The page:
3 Simple Tips on Keeping Grounded
If you are a highly mobile person, there is no greater daily priority than the practice of grounding yourself.
Nomadic entrepreneurs, travellers and third culture kids and adults all share one thing in common—rootlessness. It is part of our identity that is undefined, transient and often changes to accommodate the culture we currently live in.
We all know that being a highly mobile person, or experiencing a multi-cultured childhood (as I have) can lead to the feeling of 'loneliness’ or ‘lost-ness' in older life, and when we become entrepreneurs, partners or parents, it can leave us feeling dismembered from the roots that keep us centered, connected and aligned with purpose.
I want to share my ideas about being grounded because it relates to our identities. To be grounded is to know who we are and what we are grounded to.
As a TCK (third culture kid) or TCA (third culture adult), identity can often be an elusive idea that is undefined. We are usually a beautiful amalgamation of many different experiences that make up our characters. I believe that this can be truly unique and empowering state of existence, but only if you can come back to your source.
The word 'source' can be translated into many meanings, such as a God, our Higher Selves, our true natures, our souls or spirits. I believe that coming back to this energy through being grounded can become the difference between succeeding and thriving in freedom or surviving and suffering in instability.
Being grounded is the ultimate act of self-empowerment, and I have developed the following simple practices that may resonate with those of us who seek to live a nomadic life with more purpose.
1. Start the day with a ‘grounding’ ritual.
The way you start your day is how you will get through your day. I begin with the goal of staying true to myself, being authentic to who I am, and aim to maintain this throughout the day. The consciousness within me is the unwavering, stable and rooted element of my identity. I connect to my consciousness (and therefore my identity) as soon as I wake up, an important first step in my day.
This ritual of connecting to our consciousness (and our identities) can be different for everyone. For me, a way to find this connection is through 10 minutes of meditation. As I wake up, my mind is quiet, pure and calm, so I sit down, close my eyes and focus on the feeling of being myself. This is a practice that should be made as individual as you are, so whether you feel most connected to your source through music, through mindfulness meditation or through the earthy smells of incense and oils, make this practice your own. Keep your attention on your inner-roots; the wholeness of who you are and all the differences that consolidate you into a unique individual. This is not a space or time to be creative, to find inspiration or get motivated but to be calm, centered, connected and grounded.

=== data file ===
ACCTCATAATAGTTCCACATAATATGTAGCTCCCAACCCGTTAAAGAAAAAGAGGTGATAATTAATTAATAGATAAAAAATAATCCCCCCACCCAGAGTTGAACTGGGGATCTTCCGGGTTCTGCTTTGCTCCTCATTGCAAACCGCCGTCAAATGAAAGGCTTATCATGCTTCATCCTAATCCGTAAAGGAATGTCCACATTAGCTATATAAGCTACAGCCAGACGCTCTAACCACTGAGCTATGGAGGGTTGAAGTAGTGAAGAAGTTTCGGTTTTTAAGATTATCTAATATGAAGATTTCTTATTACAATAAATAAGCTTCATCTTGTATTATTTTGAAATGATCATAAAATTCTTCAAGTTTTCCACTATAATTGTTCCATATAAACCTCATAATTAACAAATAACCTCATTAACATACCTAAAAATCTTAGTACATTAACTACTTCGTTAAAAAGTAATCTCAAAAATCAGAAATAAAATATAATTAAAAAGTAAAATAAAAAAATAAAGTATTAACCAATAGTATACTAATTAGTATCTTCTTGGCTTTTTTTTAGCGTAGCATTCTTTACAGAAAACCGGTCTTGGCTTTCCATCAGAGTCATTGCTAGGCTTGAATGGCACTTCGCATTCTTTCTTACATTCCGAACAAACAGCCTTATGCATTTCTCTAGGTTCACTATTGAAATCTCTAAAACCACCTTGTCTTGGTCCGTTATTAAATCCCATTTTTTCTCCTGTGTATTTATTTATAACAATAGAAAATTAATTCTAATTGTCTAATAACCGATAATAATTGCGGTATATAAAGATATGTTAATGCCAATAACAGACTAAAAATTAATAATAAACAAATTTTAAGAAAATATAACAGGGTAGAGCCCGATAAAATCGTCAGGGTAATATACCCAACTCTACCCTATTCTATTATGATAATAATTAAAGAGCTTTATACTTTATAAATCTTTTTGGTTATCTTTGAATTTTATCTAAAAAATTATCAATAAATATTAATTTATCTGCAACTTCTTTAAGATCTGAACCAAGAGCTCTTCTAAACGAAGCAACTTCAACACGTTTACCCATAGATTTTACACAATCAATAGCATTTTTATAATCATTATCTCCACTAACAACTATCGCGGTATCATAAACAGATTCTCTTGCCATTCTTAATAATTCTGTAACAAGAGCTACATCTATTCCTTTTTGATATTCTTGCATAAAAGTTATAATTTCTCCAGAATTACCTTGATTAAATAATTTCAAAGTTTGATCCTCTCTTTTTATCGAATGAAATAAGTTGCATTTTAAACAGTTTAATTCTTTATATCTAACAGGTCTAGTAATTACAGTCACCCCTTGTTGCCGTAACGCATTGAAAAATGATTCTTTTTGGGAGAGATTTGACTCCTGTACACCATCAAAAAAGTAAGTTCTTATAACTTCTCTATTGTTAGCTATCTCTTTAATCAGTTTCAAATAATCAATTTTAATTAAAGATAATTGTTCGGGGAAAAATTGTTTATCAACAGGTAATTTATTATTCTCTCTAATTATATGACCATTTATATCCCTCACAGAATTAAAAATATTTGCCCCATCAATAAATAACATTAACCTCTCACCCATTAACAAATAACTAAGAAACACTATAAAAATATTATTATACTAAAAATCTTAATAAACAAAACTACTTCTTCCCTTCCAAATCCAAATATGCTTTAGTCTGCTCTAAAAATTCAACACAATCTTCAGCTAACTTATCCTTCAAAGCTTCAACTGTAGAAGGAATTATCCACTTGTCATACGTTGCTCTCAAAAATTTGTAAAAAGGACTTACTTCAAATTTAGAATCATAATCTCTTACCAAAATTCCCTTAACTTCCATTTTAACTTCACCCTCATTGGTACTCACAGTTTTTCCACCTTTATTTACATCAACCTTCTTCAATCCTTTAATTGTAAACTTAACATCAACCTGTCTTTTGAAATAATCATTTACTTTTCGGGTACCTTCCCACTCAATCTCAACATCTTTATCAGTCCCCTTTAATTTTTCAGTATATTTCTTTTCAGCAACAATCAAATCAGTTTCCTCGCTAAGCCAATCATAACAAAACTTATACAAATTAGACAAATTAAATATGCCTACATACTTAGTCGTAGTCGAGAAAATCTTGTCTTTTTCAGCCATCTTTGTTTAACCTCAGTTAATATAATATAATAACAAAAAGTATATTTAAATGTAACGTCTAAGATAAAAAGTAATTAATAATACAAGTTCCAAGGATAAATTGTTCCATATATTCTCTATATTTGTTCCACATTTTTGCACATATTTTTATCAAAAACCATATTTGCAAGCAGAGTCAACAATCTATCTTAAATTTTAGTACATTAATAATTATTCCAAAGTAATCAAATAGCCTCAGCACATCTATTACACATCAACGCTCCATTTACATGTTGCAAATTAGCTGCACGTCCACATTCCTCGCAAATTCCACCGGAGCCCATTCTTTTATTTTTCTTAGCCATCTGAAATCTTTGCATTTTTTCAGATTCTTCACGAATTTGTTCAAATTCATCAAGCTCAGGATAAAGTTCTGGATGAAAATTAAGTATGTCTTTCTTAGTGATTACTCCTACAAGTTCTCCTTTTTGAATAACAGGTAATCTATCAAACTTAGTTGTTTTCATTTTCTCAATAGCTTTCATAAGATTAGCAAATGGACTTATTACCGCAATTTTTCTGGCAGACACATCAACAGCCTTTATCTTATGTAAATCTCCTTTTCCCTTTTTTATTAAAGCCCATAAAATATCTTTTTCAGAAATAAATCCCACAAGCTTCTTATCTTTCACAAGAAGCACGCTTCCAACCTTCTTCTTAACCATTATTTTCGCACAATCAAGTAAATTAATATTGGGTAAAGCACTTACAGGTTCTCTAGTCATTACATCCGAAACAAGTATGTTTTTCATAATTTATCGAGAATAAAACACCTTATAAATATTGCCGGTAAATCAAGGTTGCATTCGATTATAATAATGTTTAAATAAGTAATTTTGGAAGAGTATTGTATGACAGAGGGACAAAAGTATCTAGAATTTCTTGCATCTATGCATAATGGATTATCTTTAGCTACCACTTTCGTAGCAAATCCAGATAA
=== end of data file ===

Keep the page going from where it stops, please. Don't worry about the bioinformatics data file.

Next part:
2. Use your breath to anchor you.
There are many times throughout the day that require creativity, spontaneity and hustle. This goes for all of us, from untethered nomads to TCA parents, but when we feel resistant emotions such as fear, self-doubt and uncertainty creep in, anchoring ourselves through breathing consistently really helps.
Whenever I lose myself to overthinking or emotional stress, I rely on my breath to guide me back to an awareness of the present moment. Being mindful of where I am, what I am doing and how I am feeling in the moment is a way of becoming conscious of the often automated reactions that negatively dominate my day. Using the breath as an anchor is another way of taking a moment to come back to the present moment with mindful awareness.
A simple breathing technique is to inhale deeply for 5 seconds, hold it for 5 seconds, and let go of it again for 5 seconds. Do this 5 times in a row, and use it as a tool to counteract anxiety and panic attacks.
3. Be authentic throughout the day by using your emotions to guide you.
Our emotions guide us towards our authentic selves. What feels off is our body’s way of telling us we’re not on the correct path. Sometimes, being highly mobile people means our environments demand we act a certain way. For instance, working in a culture that expects certain behaviors of us might feel conflicting with who we truly are. I use this feeling of conflict to guide myself back to my authentic state by acknowledging it is not the way I want to do things. This conflict can also arise, and has many times in my case, when living as TCA parents in a new culture that expects us to parent in a certain way. If you feel that the cultural expectations are not what you agree with, keep to your own values and beliefs as a way to stay grounded to who you are, while being sensitive to the local culture.
As a 'sponge' of different cultures, experiences and past lives, we are afforded the ability to choose what we keep from a culture and what we let go of because it doesn’t serve us. It is a privilege and an empowerment found by keeping to our own emotional guidance.
Our unique lives allow us to be free, creative and spontaneous which could lead to incredible successes in both our business and personal lives—but only once we have found stability and grounding within. I find that is when true growth occurs and true fulfilment flourishes.